William James Millar Mackenzie, political scientist and teacher; born April 8, 1909, died August 22, 1996

WHEN the Political Studies Association held their annual conference in Glasgow last April they invited Bill Mackenzie to be their guest of honour. The chairman of this biggest gathering of British political scientists said in his speech of welcome that nearly everyone present had either been one of Bill's students, or a student of one of his students. Thunderous applause conveyed their affection for him. It was a fitting final public appearance for the greatest British political scientist of his generation. British, but also very Scottish.

Born in 1909, grandson of two ministers of the Kirk and son of an Edinburgh lawyer, Mackenzie became an outstanding student at the Edinburgh Academy and won a scholarship to Balliol College, Oxford, at the age of 16. There he took a degree in classics, philosophy and philology, winning all the prizes on his way, and then returned to Edinburgh to study law with the intention of joining his father's firm. But his father died before he could do so, and in 1933 he returned to Oxford to become a don - first in classics, then in the still fairly new field of politics, at Magdalen College.

When the war came he was - to use his own words - ``jobbed into the Air Ministry to help hold down Bomber Harris. He was mad.'' There he was involved in the Special Operations Executive which dropped spies and saboteurs behind enemy lines: a tough political education. He also met and married Pamela Malyon, a fellow civil servant. Shortly after, their flat was destroyed by a bomb. They survived - and eventually produced four daughters and one son.

After the war Mackenzie returned to Magdalen, spending part of his time writing the official history of special operations - still too secret to be published. Although he was clearly a teacher of enormous erudition, he would have been known - had he stayed there - only as one of the very strong team of tutors this college assembled in philosophy and the social sciences. The big break came when, aged 37, he went to Manchester as Professor of Government. There he became the anchorman in one of the most talented groups of social scientists to be found anywhere in the world.

His own department grew fast. Bill was cautious about recruiting political scientists who believed they had a specialism and were eager to deploy it. Instead, he sought anyone who seemed able, creative, and capable of adding something new to the team.

I can best convey the experience he offered them by recalling my own. We joined a young and very bright faculty - mainly in their twenties - where we were at first given very light teaching tasks and expected to do a piece of research which would produce a book within three years.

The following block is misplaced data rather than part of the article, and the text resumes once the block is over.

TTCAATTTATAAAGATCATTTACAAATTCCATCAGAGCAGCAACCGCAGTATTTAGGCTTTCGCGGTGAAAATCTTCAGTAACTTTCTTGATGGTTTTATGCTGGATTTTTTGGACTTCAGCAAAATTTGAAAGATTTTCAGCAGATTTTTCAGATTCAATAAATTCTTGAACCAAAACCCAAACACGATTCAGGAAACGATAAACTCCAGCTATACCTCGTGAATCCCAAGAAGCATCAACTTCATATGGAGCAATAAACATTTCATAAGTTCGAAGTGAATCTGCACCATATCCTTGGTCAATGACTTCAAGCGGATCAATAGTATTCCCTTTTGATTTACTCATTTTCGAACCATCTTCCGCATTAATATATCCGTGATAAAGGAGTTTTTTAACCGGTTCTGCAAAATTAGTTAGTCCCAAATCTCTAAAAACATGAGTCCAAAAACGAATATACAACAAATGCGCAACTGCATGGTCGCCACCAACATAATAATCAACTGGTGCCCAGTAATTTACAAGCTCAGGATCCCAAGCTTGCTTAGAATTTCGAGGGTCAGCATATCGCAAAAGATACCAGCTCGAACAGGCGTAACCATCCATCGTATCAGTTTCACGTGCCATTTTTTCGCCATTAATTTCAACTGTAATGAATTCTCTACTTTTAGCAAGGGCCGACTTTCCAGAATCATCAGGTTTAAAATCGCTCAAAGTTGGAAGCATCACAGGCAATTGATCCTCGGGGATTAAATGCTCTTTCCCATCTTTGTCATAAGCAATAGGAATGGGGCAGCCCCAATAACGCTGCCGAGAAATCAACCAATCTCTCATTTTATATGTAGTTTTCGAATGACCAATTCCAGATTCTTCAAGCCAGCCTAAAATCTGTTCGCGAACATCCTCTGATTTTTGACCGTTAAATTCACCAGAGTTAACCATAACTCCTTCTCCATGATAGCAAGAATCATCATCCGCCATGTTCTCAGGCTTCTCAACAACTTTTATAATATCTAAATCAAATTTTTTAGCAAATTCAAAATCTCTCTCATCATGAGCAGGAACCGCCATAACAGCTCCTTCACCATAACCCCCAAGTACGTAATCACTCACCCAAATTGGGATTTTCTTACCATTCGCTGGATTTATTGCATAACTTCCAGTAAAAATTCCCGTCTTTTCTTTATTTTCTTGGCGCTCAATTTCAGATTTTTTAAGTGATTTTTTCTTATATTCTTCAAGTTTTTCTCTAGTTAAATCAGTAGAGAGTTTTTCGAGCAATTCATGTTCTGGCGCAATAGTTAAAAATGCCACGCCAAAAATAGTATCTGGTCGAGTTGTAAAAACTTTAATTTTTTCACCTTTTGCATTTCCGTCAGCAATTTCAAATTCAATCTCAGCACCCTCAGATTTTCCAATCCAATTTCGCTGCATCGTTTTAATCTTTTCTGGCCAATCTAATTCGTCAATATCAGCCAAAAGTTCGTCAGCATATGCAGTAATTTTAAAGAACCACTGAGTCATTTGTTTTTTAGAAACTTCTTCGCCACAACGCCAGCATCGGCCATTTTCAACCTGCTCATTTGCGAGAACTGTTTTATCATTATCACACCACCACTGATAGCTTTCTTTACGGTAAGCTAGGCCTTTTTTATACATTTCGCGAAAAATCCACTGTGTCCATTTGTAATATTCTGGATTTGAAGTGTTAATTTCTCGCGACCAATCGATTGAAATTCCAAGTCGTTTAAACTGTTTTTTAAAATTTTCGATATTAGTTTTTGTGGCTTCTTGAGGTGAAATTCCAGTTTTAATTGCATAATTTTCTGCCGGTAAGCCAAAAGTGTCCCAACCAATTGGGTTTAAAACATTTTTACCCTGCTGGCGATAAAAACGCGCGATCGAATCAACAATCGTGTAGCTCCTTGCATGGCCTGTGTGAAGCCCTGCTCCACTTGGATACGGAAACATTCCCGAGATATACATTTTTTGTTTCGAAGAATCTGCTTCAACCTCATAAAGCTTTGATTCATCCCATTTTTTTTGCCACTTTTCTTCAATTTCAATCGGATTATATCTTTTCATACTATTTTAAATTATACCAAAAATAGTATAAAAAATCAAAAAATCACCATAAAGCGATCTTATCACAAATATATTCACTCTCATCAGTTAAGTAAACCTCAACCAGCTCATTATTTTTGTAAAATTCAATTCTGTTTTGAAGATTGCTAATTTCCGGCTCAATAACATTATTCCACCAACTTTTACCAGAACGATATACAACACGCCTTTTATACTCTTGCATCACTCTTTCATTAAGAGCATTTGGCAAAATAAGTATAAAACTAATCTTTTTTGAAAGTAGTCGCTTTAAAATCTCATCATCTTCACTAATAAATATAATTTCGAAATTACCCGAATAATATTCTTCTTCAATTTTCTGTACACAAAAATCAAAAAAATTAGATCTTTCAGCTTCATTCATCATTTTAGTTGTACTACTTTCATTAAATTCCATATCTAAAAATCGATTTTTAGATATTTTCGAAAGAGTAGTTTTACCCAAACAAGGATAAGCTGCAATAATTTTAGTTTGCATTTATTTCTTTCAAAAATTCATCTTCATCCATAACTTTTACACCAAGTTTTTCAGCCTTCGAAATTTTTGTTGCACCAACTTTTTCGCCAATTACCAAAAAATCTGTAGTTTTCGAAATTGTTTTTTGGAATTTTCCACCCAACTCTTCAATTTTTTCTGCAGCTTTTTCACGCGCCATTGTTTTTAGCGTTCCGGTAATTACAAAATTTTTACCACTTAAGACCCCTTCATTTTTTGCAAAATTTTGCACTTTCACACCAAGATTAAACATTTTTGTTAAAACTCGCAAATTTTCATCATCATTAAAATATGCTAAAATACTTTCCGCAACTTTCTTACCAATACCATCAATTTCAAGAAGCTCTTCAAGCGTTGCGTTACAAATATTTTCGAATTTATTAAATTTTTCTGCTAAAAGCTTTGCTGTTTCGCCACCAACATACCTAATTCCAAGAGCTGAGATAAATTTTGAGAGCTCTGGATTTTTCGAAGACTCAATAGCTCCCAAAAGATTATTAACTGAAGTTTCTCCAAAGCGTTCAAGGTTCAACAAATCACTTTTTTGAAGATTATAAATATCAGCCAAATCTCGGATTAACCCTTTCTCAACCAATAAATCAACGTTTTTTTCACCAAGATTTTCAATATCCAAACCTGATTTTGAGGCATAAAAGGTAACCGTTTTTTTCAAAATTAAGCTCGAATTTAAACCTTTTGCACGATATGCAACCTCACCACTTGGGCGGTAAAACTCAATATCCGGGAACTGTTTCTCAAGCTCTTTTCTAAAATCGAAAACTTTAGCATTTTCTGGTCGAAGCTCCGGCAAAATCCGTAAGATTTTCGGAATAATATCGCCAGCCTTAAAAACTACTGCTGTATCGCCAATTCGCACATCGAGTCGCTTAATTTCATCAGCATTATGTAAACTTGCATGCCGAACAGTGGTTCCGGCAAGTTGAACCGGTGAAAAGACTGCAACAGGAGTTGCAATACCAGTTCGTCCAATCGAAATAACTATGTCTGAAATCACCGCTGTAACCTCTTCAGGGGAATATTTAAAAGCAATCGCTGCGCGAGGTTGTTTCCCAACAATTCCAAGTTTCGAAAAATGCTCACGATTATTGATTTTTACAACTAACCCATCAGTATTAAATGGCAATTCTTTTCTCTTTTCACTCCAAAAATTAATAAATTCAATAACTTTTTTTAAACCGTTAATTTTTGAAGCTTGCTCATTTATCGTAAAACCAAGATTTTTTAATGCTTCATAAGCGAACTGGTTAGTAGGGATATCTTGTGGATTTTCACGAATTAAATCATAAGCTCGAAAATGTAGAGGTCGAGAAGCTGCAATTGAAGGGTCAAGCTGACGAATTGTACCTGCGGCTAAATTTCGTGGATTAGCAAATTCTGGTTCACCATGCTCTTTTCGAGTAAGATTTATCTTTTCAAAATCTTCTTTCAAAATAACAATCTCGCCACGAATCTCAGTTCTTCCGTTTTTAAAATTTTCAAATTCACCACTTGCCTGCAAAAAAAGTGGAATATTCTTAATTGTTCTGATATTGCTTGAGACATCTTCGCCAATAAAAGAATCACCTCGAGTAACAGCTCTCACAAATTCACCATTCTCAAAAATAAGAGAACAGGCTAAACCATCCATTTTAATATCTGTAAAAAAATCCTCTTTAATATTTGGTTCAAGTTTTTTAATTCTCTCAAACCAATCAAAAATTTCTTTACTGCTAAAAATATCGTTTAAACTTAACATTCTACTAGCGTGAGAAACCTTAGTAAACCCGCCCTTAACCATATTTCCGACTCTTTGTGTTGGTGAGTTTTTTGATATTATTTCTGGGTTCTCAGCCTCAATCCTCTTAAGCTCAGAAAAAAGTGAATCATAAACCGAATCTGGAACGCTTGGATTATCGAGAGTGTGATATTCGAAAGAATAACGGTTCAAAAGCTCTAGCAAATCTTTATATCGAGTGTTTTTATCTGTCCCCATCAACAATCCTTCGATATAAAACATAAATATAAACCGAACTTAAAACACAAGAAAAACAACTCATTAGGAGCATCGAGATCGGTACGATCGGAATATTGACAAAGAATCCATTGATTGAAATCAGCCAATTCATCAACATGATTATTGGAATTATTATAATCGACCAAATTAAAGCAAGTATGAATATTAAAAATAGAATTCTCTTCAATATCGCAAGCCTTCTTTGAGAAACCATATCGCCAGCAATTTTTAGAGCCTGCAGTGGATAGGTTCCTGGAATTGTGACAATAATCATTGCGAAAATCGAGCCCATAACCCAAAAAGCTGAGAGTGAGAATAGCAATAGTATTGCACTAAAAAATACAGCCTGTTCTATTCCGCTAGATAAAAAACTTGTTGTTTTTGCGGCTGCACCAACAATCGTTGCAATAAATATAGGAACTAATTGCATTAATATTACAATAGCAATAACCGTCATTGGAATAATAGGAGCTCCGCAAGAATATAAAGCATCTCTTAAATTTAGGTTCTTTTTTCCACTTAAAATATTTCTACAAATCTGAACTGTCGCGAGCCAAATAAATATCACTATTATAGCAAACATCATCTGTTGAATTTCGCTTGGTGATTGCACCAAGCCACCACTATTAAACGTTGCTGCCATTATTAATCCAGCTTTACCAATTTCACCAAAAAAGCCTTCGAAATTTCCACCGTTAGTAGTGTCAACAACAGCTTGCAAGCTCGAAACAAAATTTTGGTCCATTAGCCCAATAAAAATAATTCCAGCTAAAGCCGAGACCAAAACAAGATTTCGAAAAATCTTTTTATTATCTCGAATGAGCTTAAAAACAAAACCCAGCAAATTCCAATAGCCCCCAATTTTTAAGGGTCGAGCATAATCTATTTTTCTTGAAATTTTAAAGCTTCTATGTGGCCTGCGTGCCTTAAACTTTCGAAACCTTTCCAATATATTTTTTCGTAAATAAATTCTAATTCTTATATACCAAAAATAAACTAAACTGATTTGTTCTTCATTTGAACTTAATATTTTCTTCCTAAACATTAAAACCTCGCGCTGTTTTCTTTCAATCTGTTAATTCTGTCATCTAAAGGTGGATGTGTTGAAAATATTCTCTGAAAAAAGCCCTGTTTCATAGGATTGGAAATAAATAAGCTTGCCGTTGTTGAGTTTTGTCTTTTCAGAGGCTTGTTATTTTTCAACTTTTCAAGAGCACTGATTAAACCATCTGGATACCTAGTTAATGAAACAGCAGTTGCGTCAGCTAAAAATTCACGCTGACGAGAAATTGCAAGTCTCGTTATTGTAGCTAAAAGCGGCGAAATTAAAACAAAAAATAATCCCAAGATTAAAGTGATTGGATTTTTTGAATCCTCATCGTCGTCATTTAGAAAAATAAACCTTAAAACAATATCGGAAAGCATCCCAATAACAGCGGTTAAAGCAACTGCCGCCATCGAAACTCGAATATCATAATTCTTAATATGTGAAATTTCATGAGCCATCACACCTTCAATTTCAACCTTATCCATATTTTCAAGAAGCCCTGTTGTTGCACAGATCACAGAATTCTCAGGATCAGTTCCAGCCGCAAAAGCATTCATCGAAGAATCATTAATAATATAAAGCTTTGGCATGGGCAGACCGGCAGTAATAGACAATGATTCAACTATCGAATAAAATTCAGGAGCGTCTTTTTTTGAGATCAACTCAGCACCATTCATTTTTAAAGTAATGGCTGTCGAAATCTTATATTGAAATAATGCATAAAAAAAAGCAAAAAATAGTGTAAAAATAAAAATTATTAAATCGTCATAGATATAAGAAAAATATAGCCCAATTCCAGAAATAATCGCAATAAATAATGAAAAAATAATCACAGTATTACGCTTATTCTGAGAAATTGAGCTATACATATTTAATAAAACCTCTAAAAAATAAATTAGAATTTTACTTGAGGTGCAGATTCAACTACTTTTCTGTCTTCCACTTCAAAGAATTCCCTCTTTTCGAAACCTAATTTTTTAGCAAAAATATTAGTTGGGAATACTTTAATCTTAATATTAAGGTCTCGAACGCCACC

The high points of the week were seminars for staff and graduate students, attended by people from all the social science disciplines. It was a time of hope. We believed the world could be made a better place, and that academics could contribute to that enterprise.

Bill read every word of the first and second drafts of the books we wrote, offering shrewd comments page by page. Once the book was done we were expected to find work abroad for between one and three years while he held a place open for us when we were ready to return. Only then did we get a full load of teaching.

It was a marvellous education, under a benevolent despot. If you had an idea for teaching or research you talked about it with Bill. He probably sharpened it up; then gave you full support in carrying it out. Within 10 years this still fairly small department came to dominate the field. He had constantly

to rebuild it because nearly all his young people went

on to senior posts in other universities.

Meanwhile Mackenzie was helping to write constitutions for Tanganyika and Kenya; and serving on the commissions reforming London government and the wider local government system, bringing back ideas, puzzles and insights for his colleagues and students. All this left him little time for writing. The books he did produce were often jointly authored text books - British Government Since 1918 (1950); Central Administration in Great Britain (1957); and Free Elections (1958).

Then in 1966 - despite a bid to attract him to the London School of Economics - he moved to a Chair in Government at Glasgow University where he stayed until his retirement in 1974. The magic could not be repeated. Times were changing. Faculties were larger, universities more bureaucratic, and academics had fewer opportunities to gain practical experience. Eventually hope, too, became scarcer.

Here Bill spent more time in the Highlands with his family; walking, sailing, playing golf. But he also got more writing done. Politics and Social Science (1967); Power, Violence, Decision (1974); Biological Ideas in Politics (1979) and his collected papers, Explorations in Government (1975), are among the products of these years - his most imaginative works, drawing on classical literature, mathematics, economics, cybernetics, biology, psychology, anthropology: an awe-inspiring range of scholarship.

This tall, tweedy and rather taciturn man remained to the end unmistakably a Scot. In the Establishment, but never of it; a radical and religious sceptic, he became increasingly convinced that Scotland must get out from under Westminster's stultifying influence. If, despite his scepticism, Bill finds himself in paradise tonight, I imagine his chatting with Adam Smith and David Hume - drawing the cork from some political puzzle and enjoying the ironies and paradoxes which fizz out from it.

Grieving for him, we grieve for a lost world and our own lost youth.